It is particularly advantageous if at least one component is heated by generally modulated hot gas, in particular by one or more pulses of hot gas. By this means, evaluation methods matched to the modulated or pulsed thermal excitation can be used e.g. for flash-lamp or laser excitation. The pulses can be changed in the course of measurement, e.g. in their pulse duration or the duration of the interval between the pulses. The pulses can also be superimposed over a continuous gas supply. Furthermore, various pulse sequences, including of different frequency and amplitude, can be superimposed.
The pulsed gas supply has, in particular, the advantage that for one or more frequencies which are present in the pulse sequence, a phase angle of a between the pulses of the hot gas and the modulation of a temperature measured on the surface of the component can be determined, as a result of which a wall thickness of the component or thermal material parameters can usefully be determined. This can occur particularly advantageously if a monofrequency excitation is used, as in this way from the phase angle of the component or object the wall thickness can be determined comparatively easily if the thermal conductivity is known and the thermal conductivity can be determined comparatively easily if the wall thickness is known. Here, the fact is exploited that the phase angle correlates with the duration of heat pulses in the component.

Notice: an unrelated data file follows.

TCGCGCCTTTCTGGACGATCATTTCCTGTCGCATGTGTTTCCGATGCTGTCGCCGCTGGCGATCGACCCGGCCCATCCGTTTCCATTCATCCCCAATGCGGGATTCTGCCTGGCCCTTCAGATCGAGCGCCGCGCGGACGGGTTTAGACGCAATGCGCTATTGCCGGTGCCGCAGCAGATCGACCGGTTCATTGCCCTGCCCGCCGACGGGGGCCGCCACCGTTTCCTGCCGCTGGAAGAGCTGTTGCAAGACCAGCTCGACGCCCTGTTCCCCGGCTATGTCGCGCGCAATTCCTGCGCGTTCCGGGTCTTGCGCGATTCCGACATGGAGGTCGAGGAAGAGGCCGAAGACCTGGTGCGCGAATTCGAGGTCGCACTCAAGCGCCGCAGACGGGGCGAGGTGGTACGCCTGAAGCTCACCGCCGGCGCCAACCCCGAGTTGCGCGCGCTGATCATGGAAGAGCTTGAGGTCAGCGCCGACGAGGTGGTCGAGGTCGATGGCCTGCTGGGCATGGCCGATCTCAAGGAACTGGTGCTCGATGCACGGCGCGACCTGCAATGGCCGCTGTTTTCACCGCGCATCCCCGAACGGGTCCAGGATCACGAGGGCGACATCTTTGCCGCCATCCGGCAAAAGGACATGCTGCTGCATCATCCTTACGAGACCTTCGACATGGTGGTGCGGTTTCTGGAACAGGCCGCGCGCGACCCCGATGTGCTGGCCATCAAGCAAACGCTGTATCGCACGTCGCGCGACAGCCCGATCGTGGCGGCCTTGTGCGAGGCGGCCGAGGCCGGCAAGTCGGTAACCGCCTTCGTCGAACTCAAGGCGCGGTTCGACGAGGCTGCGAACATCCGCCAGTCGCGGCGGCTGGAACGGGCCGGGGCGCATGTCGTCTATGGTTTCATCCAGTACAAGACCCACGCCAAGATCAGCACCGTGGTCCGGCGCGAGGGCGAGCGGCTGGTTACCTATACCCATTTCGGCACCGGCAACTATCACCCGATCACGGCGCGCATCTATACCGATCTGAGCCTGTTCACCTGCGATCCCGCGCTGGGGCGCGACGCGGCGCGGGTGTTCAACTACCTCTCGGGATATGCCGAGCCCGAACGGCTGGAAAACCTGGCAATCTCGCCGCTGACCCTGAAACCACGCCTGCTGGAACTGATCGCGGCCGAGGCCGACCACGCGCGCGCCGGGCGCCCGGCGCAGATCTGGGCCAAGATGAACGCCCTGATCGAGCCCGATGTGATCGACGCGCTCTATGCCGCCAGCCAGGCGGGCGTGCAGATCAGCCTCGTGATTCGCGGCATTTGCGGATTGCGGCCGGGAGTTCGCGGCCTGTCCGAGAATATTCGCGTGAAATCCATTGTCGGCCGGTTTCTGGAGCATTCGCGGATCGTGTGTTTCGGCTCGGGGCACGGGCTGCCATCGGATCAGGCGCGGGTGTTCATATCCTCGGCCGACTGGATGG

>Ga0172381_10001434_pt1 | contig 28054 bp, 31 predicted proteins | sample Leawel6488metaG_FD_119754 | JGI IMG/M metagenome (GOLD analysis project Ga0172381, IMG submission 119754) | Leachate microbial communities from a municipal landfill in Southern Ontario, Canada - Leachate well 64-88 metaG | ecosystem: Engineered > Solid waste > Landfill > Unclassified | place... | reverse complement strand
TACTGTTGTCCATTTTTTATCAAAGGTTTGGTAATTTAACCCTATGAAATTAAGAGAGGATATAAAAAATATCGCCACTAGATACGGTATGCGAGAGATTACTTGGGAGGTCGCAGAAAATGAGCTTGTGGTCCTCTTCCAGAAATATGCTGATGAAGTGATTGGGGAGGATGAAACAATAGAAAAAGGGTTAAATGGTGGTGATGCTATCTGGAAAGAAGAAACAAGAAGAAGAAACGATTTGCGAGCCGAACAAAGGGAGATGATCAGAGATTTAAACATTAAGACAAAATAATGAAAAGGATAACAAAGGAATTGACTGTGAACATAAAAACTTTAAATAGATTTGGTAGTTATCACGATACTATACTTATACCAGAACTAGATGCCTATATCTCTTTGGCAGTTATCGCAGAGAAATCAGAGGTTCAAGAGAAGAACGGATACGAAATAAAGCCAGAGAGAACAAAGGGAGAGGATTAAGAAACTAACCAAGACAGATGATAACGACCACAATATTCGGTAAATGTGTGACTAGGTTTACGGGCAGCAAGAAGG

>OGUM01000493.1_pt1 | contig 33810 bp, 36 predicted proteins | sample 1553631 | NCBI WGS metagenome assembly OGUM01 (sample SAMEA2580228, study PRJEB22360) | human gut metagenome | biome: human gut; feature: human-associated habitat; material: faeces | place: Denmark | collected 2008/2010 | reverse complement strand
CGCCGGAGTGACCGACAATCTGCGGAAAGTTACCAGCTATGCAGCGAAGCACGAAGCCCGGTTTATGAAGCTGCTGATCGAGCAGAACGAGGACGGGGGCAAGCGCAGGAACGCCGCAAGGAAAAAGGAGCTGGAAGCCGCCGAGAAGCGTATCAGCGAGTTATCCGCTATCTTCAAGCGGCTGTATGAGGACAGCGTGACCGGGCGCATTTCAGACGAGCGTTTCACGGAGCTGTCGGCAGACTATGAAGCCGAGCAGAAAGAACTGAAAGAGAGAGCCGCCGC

A lock-in method is preferably used for detecting signal values as this permits reliable phase determination. However, lock-in methods are susceptible to slow drift, in the case of thermography therefore when a slow temperature shift is superimposed on the desired periodic signal. This drift causes an additional signal which is superimposed on the useful signal and leads to a phase error which turns out to be all the greater, the weaker the useful signal relative to the additional signal is. To reduce or even to eliminate the evaluation error generated by the temperature drift, two methods which are applied to the raw data prior to calculation of the wall thickness are especially suitable:
(a) A lateral running average of the measurement data is calculated and used. If an averaging length is used which corresponds to an integral multiple of the period length, the averaged data contains no useful signal at all, but consists exclusively of temperature drift. If the averaged data is subtracted from the original signal prior to the lock-in calculation, the drift signal is largely suppressed. The first and last half period can each be cut off before the lock-in calculation. Instead of a running average value which corresponds to a convolution with a square convolution kernel, any other symmetrical convolution kernel with the length of an integral multiple of the. period length can be used. As a result, it is additionally possible in the same computational step to suppress further unwanted frequencies prior to the lock-in calculation.